My gripe with a lot of the Chinese dishes I cook is that it’s hard to work vegetables into them without being a massive gwai lo and throwing in chopped up carrot, capsicum, celery or any of the other usual suspects of your local neighbourhood chawwwnoise (slap a heavy Australian accent on it). Fortunately the solution is simple.
This is so easy and tasty you’d be mad not to give it some space on the table alongside something like the Ma Po Tofu. Plus, if you’re cooking for other people, it’s bonus props to you for turning out extra dishes.
With a little bit of prep that you can sneak in while other things are simmering or still coming to the boil this will take you less than 5 minutes of on-heat cooking time (probably closer to 2 minutes), and really adds a nice fresh option for the table, especially if you’re a heavy-handed cook like me and rely a lot on big, spicy, meaty flavours like I do.
Here goes. Feel free to accuse me of not actually cooking, it’s that straightforward.
- A good bunch of Chinese leafy vegetables. Bok Choy is good, Choy Sum or Kai Lan are better. Asian grocery stores will definitely have them, and you won’t have any trouble finding them in an Australian supermarket either.
- A clove of garlic, smashed & chopped.
- About three whole spring onions – whites and light greens chopped finely, dark greens sliced into little batons.
- About a thumb-sized piece of ginger – peeled and sliced very finely. Your shreds of ginger should be like blades of grass. Definitely cleaver work.
- Sesame oil.
The prep you’ll need to do is really simple. Chop your vegetables into easily chopstickable bites. Remember they’ll shrink in the wok. With bok choy I like to just slice the bottom off the bunch about 5cm away from the leaf, or if it’s nice tiny baby bok choy, slice the whole plant in half vertically. Choy sum and Kai lan are good because you can have a combination of stalks & leaves. I normally chop those just above the major joints to remove any dirt traps and make them easy to grab with chopsticks. Remember, Chinese food = social food. Stick your chopped vegetables in a sink full of cold water, give them a shake, then leave them to drain in a colander. If you give them a shake every little while as well, more power to you.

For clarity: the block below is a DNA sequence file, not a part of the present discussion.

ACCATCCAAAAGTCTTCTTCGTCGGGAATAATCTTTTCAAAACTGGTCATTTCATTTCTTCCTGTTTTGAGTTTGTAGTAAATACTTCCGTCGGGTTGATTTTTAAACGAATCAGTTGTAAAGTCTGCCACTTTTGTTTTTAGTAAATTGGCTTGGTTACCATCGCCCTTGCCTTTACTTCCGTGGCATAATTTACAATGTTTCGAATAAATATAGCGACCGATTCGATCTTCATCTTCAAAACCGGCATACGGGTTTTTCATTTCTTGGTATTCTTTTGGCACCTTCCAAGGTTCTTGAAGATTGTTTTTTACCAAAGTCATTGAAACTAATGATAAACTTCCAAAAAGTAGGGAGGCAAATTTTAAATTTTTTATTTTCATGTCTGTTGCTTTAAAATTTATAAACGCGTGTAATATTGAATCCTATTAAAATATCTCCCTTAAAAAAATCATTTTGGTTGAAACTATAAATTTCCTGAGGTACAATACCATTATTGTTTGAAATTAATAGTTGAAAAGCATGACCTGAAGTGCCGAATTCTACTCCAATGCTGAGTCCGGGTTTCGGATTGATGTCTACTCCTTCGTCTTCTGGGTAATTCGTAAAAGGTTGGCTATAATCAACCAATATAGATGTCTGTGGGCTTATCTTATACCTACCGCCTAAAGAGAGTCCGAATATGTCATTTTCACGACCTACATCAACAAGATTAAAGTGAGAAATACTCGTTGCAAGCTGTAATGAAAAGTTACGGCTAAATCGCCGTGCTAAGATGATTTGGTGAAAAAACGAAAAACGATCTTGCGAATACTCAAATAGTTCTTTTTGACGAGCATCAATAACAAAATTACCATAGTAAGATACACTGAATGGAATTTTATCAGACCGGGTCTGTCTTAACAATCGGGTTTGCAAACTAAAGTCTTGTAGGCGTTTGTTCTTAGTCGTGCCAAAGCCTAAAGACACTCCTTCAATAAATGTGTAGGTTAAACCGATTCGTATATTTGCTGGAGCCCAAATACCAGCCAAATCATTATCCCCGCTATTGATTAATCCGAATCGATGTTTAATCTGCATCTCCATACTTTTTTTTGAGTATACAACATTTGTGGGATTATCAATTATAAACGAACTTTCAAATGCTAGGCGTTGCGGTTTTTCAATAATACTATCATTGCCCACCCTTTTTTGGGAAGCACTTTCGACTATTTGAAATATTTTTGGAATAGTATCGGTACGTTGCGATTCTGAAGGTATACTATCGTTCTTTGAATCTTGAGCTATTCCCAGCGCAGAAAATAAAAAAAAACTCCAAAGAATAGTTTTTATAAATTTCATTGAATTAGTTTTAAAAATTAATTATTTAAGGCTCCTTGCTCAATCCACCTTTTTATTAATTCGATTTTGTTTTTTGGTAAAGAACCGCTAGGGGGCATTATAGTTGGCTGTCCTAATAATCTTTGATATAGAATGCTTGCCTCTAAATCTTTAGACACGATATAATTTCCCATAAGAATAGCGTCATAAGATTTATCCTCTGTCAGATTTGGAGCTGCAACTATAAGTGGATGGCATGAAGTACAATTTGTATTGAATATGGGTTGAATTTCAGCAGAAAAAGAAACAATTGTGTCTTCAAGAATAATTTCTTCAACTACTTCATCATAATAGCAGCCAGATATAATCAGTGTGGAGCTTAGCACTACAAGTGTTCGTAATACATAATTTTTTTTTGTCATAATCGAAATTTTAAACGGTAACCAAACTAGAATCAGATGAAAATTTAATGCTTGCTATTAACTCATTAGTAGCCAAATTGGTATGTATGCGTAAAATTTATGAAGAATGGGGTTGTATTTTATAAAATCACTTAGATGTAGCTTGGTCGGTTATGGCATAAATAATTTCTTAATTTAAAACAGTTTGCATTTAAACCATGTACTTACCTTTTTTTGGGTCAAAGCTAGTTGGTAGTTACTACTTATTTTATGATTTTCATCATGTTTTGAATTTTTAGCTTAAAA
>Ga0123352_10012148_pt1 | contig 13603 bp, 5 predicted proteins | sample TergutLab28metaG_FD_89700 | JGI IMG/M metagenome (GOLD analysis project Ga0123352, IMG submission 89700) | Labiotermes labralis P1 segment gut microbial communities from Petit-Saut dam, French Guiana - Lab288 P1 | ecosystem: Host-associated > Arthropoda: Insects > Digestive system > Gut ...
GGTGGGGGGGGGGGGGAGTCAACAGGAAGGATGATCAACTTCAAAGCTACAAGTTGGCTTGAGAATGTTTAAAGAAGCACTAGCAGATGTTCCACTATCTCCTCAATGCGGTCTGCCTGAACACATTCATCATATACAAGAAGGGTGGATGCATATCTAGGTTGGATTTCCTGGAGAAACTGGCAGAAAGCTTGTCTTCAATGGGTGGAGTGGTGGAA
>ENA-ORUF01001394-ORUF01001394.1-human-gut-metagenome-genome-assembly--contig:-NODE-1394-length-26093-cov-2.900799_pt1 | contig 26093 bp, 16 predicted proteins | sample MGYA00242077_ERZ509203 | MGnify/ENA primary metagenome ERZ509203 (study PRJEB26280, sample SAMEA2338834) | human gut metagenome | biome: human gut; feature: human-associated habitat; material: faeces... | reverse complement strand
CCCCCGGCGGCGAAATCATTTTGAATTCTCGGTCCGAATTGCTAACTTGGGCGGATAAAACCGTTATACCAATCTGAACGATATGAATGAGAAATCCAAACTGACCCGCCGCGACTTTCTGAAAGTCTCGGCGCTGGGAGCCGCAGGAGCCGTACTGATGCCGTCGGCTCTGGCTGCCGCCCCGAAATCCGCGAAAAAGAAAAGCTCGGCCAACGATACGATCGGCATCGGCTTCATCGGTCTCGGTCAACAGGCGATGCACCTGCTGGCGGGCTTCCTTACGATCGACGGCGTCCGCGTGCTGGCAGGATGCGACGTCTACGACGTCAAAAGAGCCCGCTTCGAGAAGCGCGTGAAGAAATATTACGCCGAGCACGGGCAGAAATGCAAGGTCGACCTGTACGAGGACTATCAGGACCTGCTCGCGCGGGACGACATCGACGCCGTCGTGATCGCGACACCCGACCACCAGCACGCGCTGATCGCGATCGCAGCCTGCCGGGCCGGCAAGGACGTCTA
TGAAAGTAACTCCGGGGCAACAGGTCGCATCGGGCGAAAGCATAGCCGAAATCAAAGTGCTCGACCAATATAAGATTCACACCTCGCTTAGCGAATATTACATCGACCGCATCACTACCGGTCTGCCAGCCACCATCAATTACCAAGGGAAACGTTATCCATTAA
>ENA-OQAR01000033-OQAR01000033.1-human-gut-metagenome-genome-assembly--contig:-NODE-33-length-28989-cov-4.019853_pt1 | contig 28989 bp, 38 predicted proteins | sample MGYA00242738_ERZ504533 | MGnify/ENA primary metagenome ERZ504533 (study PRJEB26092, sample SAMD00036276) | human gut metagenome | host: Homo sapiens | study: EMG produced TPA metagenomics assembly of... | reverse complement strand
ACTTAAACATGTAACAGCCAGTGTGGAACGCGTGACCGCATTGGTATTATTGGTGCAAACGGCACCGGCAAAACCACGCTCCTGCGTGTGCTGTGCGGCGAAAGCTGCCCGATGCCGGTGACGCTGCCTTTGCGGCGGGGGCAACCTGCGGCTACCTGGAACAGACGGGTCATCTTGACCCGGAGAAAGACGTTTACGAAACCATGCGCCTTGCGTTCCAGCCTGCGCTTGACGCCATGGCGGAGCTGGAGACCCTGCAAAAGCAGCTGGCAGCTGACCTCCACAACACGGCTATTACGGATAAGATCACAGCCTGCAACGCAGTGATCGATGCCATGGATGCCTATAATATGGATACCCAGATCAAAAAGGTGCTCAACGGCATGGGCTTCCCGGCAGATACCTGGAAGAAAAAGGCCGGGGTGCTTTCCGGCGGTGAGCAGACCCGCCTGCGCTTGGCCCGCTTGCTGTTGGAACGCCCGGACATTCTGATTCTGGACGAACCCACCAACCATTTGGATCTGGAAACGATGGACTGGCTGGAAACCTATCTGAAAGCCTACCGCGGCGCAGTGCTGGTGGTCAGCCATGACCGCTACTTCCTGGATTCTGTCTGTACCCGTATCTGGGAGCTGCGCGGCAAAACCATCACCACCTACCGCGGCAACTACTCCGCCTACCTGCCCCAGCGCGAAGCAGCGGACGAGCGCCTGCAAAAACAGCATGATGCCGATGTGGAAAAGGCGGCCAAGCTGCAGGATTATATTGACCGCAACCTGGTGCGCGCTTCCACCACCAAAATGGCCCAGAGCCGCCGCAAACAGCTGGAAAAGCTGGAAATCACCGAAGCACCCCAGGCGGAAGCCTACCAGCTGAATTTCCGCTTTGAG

You can mix up the spring onion whites & light greens, the garlic and the ginger. As long as they’re not visibly chunky, you can’t go wrong.
Heat up some sesame oil in the wok on a high heat, and throw your little chopped stuff in. Once it’s softened a bit and isn’t smelling so oniony anymore, your leaves can go in. Dump them in the wok, and start turning them. The gingery goodness won’t stick to them immediately, but it won’t take long. You want the leaves to wilt, the stems to soften, but you want to fall short of limp & soggy. Ooh er missis.
The only problem you might encounter is that the leaves will shed a lot of water. I normally push them to one side of the wok and rock it in the other direction to put the heat directly under the liquid to evaporate it and concentrate the ginger flavour. Once most of it’s gone, turn it back through the leaves, and serve it up. Bowl, rice, whatever else is on the table.